Know stack size at compile/run time

Hi all.

I started a toy project which goal is to provide a no_std compatible Vec-like structure that lives only in the stack. Similar to what crates like arrayvec or const-arrayvec do.

The only thing I wanted to abstract from the lib consumer was the re-allocation when the length of the "vec" is going to exceed the capacity of the inner array. So basically, the idea was that

When push() is called => if len == capacity -> Allocate a new array with capacity = prev_capacity << 1 && copy_from_slice the previous contents into the new array instance

The problems that I found were:

  • Since everything is stored in the stack, it's not only important the length of the internal array of our structure but also the size of the T that it contains.
    So the re-allocations will need to consider core::mem::sizeof::<T>() and the capacity to make sure that re-allocating will not cause a stack overflow.
  • Stack sizes depend on the CPU model, not only the architecture. And I'm not sure wether it's possible to get the Stack size avaliable to sort of limit the maximum reallocation capacity that you might have either at compile or runtime.

I need a way to figure out the stack-size or the stack-mem left of the machine where the code is running to be able to make sure I never allow a stack overflow to happen. Does anyone know if there's any way to check for that? And if there is, if there's any better way to avoid the stack-overflow problem?


IIUC, it also depends on the specific operating system.

I'm not aware about OS influences on the stack-size. But I assume it will also affect to the available size as you correctly said.

I'm wondering how you're planning to reallocate a stack array. AFAIK there's no way to reallocate a stack array, increasing its size.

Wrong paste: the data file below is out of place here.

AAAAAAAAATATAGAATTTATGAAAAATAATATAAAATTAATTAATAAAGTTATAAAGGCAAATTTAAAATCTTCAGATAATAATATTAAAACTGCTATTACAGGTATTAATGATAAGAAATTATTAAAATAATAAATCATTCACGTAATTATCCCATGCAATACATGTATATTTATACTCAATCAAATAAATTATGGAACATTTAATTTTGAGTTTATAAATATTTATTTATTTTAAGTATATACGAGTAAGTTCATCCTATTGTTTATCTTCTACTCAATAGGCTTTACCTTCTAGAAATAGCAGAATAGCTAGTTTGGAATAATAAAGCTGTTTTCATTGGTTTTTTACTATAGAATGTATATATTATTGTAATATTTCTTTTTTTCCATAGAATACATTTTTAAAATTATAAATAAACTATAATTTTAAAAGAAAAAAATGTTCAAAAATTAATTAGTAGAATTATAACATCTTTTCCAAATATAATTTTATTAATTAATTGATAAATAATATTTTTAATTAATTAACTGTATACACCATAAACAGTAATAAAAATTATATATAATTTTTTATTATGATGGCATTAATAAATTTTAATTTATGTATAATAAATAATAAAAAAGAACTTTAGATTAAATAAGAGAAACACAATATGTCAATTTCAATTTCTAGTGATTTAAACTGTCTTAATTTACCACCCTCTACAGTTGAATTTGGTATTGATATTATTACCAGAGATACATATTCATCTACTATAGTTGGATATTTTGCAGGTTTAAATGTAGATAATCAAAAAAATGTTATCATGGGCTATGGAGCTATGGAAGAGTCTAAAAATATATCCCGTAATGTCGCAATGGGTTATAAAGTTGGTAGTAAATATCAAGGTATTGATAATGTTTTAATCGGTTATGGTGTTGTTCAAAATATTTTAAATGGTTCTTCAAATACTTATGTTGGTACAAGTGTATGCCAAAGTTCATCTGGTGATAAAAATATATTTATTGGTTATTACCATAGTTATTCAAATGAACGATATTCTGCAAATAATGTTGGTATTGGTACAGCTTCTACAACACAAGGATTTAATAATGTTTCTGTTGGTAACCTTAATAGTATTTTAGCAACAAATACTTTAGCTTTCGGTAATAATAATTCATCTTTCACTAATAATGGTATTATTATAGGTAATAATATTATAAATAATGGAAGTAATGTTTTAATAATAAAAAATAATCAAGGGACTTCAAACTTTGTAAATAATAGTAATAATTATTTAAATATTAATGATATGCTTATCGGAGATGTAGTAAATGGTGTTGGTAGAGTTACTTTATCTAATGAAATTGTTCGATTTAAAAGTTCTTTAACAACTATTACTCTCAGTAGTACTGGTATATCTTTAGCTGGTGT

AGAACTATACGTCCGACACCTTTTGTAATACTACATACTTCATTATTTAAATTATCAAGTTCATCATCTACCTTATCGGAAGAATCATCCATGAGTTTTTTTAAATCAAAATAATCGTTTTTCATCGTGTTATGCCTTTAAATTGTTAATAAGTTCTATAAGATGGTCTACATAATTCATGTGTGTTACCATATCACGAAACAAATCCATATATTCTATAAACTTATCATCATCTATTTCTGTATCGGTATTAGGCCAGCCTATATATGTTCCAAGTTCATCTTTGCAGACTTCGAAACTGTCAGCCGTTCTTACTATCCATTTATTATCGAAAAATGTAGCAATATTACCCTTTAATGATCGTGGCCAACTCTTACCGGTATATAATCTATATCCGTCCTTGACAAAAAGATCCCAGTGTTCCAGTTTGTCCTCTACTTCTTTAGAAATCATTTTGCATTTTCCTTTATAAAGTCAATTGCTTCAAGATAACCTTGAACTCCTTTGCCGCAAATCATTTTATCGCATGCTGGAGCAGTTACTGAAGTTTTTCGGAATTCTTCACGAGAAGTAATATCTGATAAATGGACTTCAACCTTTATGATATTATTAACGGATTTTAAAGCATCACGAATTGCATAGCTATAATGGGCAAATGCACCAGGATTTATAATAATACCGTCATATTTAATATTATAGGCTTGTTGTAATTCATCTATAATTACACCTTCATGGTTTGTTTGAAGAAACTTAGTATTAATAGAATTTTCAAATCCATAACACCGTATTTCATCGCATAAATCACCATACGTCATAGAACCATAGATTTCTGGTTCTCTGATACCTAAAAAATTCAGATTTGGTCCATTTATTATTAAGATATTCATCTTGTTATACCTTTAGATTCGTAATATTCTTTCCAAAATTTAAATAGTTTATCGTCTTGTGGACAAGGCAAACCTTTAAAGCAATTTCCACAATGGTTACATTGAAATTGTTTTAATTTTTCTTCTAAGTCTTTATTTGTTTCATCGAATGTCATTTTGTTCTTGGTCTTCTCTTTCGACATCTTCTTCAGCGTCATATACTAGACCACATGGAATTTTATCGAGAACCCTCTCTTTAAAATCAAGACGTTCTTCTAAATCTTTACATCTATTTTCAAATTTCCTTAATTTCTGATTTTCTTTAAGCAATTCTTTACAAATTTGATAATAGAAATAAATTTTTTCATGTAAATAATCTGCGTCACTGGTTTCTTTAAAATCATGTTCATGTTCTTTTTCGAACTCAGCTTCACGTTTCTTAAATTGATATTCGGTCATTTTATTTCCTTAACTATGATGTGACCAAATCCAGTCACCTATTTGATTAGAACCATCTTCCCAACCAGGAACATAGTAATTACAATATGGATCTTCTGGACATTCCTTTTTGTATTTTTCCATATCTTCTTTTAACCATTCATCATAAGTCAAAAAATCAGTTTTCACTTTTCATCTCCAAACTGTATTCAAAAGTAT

It's a really good question since there's no way to make it as far as I've seen.

I've been looking for info on whether Rust allocates memory for all of the possible enum variants that might exist. If it does, I might need to switch to a different project TBH since I'm almost out of ideas. But if it doesn't, my idea was to do something like:

#[derive(Debug, Copy, Clone)]
pub enum OuterStackVec<T> {
    Cap4(StackVec<T, 16usize>),
    Cap5(StackVec<T, 32usize>),
    Cap6(StackVec<T, 64usize>),
    Cap7(StackVec<T, 128usize>),
    Cap8(StackVec<T, 256usize>),
    Cap9(StackVec<T, 521usize>),
    Cap10(StackVec<T, 1024usize>),
    Cap11(StackVec<T, 2048usize>),
    Cap12(StackVec<T, 4096usize>),
    Cap13(StackVec<T, 8192usize>),
    Cap14(StackVec<T, 32768usize>),
    Cap15(StackVec<T, 65536usize>),
    Cap16(StackVec<T, 131072usize>),

#[derive(Debug, Copy, Clone)]
pub struct StackVec<T, const N: usize> {
    /// Current lenght of filled arr positions.
    len: usize,
    /// Container where T's are stored.
    arr: [T; N],

It does

Any enum value consumes as much memory as the largest variant for its corresponding enum type, as well as the size needed to store a discriminant.

From the reference

It absolutely does – how else would it be possible to represent an enum under all possible (runtime) circumstances otherwise?